at Local Lab Theater Company

by Devon James

THE RAPE OF THE SABINE WOMEN, by Michael Yates Crowley is a modern day reflection of an incident in Roman mythology where the Romans abducted the neighboring Sabine women, and took them as their own. They married them, impregnated them, and created more and more of their lineage. This play speaks to the power that men have had in our society since the beginning of time; their history of taking any and all things they desire. We’ve come a long way, but these are fires we may spend a lifetime putting out, and this piece of theatre reminds us of all the coals burning and buried beneath the surface.  

When most people think of “rape,” they think of violence, force, horror, and struggle. In fact, some of us are so ingrained with what we believe rape to be that we often discount it, brush it off, make excuses, or deny the truth of our own experience. Rape is defined by being any kind of sexual intercourse that happens without consent or ability to give valid consent. This means that more often than not, people are raped by people they know, love, and trust. It is even quite common for people to attempt or actively continue relationships with their rapists. Consent is where we get lost in translation, especially when we add in “ability to give valid consent.”  These blurred lines are where we find most denial, victim backlash, and truly what I believe to be the crux of this play. Cowley strips his central character, Grace B. Matthias (Adeline Mann) completely down…literally…and drags her through a series of quests of breaking the stereotype, being encouraged to fit her story into expectations by both her lawyer (Cajardo Lindsey) and her Guidance Counselor (Mare Trevathan), body shaming, and parental neglect until she finally learns to take the reins and stand for herself.

The beauty of this script is that there are moments that you may find yourself “that person” questioning the authenticity of her story. You may see yourself in one of the characters and be faced with memories of your own events, or times you have taken positions that perpetuated this behavior and culture. You may see your son or daughter in these young men and women or you may even feel yourself shutting down completely. The youthful, almost children’s theatre style to the writing is brilliant in the way that people can often be less guarded when receiving truth through comedic and childlike approaches.

It is especially important to cast a piece like this just right, and Director, Christy Montour-Larson is the perfect person for that job. She always knows how to match the frequency of the character with the actor, and has a gift of bringing the spirit of a play to life. It can be a challenge to get your entire ensemble into the same World in a piece like this, but her keen instincts have yet to disappoint me. Larson pulled together a stellar cast of supporting actors. Such incredible specificity and distinction of a multitude of characters delivered by Rodney Lizcano, Cajardo Lindsey, Matthew Schneck, and Mare Trevathan. Brynn Tucker’s portrayal of Monica was a bit overplayed, but her Hersilia is perfectly grounded, and her version of “I’m On Fire” rivals this Bruce Springsteen fan’s love of the original. Peter Henry Bussian certainly pulled out a believable, overcompensating D-Bag, but I would like to see him lean in a bit more with the struggles of his sexuality; get more raw. “Jeff” is quite a challenging role, because we need to love him. We need to believe he is respected within the Community, yet leave enough to question his potential. Erik Fellenstein pulls this off exceptionally. Adeline Mann, gives us a beautifully flawed, and delicately crafted “Grace.” I would have loved to see more of the innocent moments substituted with sense of distraction, but what we get is an honest and thought provoking journey that gets us exactly where we should be. Larson, and Scenic Designer, Susan Crabtree certainly seemed to have fun navigating this design. It was fun, fresh, and well-orchestrated. Topped off by some beautiful lighting (Shannon McKinney & Evan Mues), and creatively costumed by Rachel Finley.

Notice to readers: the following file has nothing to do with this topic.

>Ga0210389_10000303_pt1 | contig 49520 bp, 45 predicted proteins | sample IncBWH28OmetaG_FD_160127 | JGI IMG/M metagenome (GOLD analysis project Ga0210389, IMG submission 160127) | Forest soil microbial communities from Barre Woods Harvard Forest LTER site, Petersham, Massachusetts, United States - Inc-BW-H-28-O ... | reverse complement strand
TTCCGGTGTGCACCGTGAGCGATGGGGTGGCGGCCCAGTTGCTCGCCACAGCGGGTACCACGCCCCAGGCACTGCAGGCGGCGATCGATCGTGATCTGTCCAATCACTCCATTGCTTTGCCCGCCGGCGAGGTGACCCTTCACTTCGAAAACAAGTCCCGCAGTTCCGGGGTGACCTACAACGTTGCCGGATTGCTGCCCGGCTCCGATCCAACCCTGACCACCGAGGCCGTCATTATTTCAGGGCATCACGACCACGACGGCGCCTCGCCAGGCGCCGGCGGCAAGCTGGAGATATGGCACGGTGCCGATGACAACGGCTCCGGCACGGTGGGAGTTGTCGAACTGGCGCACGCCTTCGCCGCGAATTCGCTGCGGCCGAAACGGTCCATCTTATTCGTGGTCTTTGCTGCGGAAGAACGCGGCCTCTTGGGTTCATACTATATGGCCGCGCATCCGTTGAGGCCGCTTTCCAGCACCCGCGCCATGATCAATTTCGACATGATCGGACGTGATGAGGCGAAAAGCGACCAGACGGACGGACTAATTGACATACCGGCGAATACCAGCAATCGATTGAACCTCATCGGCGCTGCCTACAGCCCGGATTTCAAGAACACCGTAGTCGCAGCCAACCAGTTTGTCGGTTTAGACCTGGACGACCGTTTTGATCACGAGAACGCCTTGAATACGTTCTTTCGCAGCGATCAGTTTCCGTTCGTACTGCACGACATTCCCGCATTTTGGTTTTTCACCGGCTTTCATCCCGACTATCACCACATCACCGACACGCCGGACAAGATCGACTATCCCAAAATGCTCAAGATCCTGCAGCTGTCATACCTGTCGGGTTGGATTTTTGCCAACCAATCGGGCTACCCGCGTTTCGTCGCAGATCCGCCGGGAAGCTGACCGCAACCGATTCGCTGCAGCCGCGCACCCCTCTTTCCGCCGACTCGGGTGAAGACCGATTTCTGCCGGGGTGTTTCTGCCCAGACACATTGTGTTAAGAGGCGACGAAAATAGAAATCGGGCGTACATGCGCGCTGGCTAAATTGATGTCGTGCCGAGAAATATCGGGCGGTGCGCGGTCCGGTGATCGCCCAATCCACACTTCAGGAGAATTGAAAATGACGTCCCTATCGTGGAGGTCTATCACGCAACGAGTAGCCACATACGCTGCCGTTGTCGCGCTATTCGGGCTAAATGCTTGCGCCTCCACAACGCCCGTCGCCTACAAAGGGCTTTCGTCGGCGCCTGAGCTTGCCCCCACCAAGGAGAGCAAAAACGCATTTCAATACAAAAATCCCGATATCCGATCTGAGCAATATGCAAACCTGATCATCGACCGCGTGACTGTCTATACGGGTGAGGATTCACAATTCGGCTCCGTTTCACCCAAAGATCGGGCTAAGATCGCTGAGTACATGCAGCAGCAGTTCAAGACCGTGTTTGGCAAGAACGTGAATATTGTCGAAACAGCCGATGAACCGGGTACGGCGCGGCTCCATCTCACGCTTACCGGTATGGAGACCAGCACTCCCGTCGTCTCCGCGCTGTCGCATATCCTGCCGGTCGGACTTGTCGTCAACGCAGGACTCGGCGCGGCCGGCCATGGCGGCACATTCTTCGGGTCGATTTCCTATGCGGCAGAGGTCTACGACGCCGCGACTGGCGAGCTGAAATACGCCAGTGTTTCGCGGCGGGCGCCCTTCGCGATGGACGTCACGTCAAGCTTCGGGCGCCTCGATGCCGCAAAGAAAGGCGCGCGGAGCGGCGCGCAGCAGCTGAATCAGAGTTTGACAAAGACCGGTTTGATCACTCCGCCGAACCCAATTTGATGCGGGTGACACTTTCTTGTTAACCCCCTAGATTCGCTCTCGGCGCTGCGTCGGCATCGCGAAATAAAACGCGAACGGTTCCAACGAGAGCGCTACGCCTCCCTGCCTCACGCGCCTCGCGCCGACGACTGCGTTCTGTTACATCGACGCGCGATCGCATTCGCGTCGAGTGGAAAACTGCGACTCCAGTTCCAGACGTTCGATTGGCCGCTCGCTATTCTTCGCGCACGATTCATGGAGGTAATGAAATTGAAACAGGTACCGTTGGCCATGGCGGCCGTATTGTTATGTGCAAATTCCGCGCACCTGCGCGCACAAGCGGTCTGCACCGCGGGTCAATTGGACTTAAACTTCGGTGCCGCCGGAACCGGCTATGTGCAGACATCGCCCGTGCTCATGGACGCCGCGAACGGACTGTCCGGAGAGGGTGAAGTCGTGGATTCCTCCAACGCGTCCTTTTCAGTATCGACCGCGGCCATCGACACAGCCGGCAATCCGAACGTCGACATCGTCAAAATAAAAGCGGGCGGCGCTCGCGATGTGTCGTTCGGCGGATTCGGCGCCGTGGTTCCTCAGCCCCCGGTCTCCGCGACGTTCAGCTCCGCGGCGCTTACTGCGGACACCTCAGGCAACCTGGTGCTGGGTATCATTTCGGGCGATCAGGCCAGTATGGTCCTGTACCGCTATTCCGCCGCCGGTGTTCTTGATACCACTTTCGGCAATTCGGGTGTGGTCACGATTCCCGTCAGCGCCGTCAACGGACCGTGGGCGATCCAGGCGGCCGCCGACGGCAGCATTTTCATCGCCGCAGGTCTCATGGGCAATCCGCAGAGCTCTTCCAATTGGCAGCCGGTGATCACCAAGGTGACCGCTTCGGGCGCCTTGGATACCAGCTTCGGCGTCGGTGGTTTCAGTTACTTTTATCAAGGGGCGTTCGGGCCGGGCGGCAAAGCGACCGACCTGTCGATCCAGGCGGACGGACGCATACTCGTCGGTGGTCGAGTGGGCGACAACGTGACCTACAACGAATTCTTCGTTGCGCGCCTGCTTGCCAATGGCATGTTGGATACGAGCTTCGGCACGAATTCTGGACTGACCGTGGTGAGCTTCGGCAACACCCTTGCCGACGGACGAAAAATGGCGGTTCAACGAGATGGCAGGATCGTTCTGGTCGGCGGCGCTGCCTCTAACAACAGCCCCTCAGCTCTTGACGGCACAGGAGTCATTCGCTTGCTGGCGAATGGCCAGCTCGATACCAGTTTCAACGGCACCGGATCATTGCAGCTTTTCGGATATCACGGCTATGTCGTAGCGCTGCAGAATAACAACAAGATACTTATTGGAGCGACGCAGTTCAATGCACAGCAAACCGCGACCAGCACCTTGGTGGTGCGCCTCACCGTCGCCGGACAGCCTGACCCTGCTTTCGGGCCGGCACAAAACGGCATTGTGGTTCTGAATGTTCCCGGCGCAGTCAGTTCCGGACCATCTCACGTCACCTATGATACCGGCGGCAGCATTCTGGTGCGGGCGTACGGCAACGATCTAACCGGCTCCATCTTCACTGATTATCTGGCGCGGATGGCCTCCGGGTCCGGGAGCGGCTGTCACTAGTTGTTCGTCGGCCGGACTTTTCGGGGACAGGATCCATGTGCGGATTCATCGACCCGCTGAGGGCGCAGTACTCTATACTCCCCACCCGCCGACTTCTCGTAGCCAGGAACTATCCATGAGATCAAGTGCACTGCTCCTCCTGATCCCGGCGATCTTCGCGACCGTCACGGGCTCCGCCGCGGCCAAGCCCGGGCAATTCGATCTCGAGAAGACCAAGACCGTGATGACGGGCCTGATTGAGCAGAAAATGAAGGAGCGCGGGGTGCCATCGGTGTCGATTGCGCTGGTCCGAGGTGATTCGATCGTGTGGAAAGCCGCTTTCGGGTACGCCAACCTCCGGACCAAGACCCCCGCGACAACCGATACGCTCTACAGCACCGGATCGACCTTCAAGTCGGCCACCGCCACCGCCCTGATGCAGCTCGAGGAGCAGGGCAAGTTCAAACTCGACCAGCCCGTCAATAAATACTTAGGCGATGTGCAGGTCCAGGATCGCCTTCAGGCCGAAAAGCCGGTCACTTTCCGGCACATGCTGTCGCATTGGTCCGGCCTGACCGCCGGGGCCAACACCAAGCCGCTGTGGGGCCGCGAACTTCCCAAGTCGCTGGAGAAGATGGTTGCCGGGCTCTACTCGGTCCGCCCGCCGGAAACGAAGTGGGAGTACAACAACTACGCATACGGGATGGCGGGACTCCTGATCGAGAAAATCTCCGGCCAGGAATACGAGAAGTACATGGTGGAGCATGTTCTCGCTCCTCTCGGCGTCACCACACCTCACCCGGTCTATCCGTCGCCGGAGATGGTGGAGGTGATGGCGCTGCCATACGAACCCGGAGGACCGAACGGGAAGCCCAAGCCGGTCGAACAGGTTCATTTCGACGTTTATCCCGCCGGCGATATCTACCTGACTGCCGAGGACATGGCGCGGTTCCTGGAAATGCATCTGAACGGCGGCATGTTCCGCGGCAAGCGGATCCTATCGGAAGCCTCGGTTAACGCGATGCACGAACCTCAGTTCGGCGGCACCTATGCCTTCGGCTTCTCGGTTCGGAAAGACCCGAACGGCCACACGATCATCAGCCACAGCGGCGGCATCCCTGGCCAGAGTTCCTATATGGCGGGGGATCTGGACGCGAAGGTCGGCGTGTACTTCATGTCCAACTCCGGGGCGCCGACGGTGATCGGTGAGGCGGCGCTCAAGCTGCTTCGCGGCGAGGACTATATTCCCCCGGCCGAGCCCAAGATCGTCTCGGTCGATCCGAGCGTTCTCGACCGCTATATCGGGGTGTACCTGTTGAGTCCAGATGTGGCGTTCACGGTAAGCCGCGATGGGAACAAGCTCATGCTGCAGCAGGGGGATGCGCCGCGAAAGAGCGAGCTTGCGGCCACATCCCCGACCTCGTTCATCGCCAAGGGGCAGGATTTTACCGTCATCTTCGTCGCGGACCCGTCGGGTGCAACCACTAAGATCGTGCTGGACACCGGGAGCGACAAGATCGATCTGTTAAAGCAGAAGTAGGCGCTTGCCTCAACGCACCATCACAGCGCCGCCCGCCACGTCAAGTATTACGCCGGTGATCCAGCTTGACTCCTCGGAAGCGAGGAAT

We may spend a lifetime putting out the fires we started long ago, but what THE RAPE OF THE SABINE WOMEN leaves us with is an opportunity to have the conversation. The more we chose to ignore circumstances that are easier to sweep under the rug and the longer we chose to hide behind the culture of what has been and keep our voices silent in fear of consequence, the more we contribute to the fuel of all that is burning.

The play makes its regional premiere at the Dairy Arts Center and runs through November 19, 2017. For more information or to purchase tickets, visit or call (303) 444-7328. Performances run Thursday-Saturday at 7:30pm and Sunday at 4pm. A special Monday performance will be held on Monday, November 13.

If you have been a victim of sexual assault, call 800.656.HOPE (4673) to be connected with a trained staff member from a sexual assault service provider in your area.

PHOTO CREDIT:  George Lange


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